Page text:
Making Kylo Ren Believable Again

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There were several things the first time I saw Star Wars: The Force Awakens that I struggled with, partially because I have enough of a science background that it bothers me when science fiction ignores the science component, but by the second viewing I was able to relax some of those concerns and enjoy the film a little more. Yet, one of the things that I remarked after seeing Star Wars: The Force Awakens for the first time when it was released in 2015 was that Kylo Ren, the central antagonist was a weak and ineffective villain. While there were elements of the character that I liked. I could appreciate the effort of trying to create a more complex villain than Darth Vader initially appeared in the original trilogy. Yet, the petulant and insecure Kylo Ren just didn’t feel like a figure that could be the type of leader and physical representation of the First Order that Darth Vader was for the Galactic Empire. Scenes where his temper would cause him to lose control and, for example, destroy a whole set of panels on a starship simply because he received news he didn’t want portrayed a person who shouldn’t be entrusted with the level of authority he was invested with. I had trouble believing in 2015 that anyone would give such an instable individual the type of control that Kylo Ren was given over people, resources and place him in a position of being a figurehead for a credible threat.  I need to admit that now in 2017 I was wrong, Kylo Ren became a compelling villain because in 2016 we put a leader in place who displayed many of the same characteristics.

Kylo Ren continually looks back upon an idealized past where his grandfather, Darth Vader, was the figurehead of a strong empire ruled over by a powerful and cruel emperor. The empire’s brand of peace and justice was carried out through military domination and two planet killer weapons of mass destruction ominously called Death Stars. Attempting to live into this legacy and turning away from the legacy of his parents and teachers he becomes a fallen but flawed character. Continually dominated by his emotions, occasionally effective but often erratic, he needs the continual guidance of the ominous Supreme Leader Snoak.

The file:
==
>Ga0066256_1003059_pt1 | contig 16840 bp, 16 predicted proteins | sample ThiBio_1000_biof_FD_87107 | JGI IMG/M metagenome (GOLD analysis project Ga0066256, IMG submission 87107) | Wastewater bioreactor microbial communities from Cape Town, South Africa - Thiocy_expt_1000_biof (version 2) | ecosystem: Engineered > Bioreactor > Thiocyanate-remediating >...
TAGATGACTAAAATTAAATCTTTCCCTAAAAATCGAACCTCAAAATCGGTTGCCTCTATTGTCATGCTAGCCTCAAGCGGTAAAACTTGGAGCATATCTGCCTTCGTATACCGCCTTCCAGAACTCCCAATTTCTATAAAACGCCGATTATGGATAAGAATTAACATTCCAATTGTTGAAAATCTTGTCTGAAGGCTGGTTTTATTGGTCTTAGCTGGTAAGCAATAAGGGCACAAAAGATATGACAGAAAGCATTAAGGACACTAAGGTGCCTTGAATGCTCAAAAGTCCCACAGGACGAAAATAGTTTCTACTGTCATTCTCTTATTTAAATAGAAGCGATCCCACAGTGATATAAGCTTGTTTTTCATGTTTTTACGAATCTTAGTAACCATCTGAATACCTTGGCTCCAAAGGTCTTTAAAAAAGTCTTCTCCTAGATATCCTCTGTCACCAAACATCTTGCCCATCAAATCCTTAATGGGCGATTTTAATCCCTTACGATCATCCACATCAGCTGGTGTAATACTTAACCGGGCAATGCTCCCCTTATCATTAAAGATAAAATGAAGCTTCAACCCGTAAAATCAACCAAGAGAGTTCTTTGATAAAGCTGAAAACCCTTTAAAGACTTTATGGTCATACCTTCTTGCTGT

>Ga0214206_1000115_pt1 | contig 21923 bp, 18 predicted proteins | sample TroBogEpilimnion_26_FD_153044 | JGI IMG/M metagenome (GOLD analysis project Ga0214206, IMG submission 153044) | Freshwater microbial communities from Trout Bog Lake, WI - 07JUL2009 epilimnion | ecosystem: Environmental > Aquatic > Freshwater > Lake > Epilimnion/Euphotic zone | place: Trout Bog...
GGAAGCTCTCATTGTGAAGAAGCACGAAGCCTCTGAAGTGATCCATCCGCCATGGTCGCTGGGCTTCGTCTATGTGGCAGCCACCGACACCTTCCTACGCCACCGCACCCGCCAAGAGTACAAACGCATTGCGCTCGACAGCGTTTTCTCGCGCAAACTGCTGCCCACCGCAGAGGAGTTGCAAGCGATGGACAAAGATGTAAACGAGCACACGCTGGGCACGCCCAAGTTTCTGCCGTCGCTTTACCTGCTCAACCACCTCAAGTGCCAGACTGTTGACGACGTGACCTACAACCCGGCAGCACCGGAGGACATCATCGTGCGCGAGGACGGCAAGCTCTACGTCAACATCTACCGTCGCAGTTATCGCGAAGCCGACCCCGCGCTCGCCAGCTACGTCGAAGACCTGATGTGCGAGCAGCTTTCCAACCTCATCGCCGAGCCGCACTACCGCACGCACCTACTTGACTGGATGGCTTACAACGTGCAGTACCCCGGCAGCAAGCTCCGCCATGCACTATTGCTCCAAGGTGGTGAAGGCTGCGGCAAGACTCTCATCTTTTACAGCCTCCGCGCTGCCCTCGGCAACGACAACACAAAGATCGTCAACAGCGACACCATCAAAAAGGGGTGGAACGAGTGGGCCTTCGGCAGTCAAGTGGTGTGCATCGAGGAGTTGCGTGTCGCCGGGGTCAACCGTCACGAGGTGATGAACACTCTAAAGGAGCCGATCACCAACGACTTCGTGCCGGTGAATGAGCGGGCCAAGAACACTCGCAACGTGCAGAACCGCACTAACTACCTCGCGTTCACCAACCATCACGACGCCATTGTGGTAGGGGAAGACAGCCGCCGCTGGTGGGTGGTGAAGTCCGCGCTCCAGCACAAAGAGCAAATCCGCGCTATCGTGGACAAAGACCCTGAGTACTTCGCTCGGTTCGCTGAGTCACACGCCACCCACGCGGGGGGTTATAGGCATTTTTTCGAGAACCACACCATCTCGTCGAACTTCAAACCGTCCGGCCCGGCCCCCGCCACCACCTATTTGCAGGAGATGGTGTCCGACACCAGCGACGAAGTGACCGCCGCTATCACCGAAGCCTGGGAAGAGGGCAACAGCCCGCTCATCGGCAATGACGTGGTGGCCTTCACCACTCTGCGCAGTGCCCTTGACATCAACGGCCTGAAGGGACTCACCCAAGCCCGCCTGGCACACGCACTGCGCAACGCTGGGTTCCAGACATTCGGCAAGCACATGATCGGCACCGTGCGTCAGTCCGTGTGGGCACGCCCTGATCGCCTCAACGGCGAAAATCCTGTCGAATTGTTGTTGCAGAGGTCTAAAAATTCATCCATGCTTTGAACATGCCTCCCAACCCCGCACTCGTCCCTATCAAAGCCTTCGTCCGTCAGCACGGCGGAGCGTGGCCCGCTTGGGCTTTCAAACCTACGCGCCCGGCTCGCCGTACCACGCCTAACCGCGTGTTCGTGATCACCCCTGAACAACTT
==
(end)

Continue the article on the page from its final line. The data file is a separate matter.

What seemed an unbelievable character in fiction two years ago is far too familiar now. Others may not have seen it during his campaign but I could already tell that Donald Trump did not possess the temperament for the unbelievably challenging task of leading the United States in a complex and evolving world. Yet, Trump too relied upon some idealized version of simpler past that never truly existed the way he imagined it (nor would he ever define when he thought America was great). If a small fractions of the leaks coming out of the White House are true then we can see the result of living with a leader who can react unpredictably to the slightest provocation and appears to be completely involved with his own image and problems unwilling to engage the difficult work of making policy except by twitter and the hastily crafted executive order. The only question remains who is the person behind the scenes attempting to manage the actions of this unpredictable leader-is it the shadowy Steve Bannon or is it the equally sinister Vladamir Putin or maybe Trump really is the wildcard who is uncontrollable and until he is stopped we will continue walking on eggshells wondering what the next day will bring. Regardless it has made one fictional villain more believable to me, perhaps a small consolation but one has to laugh where one can.

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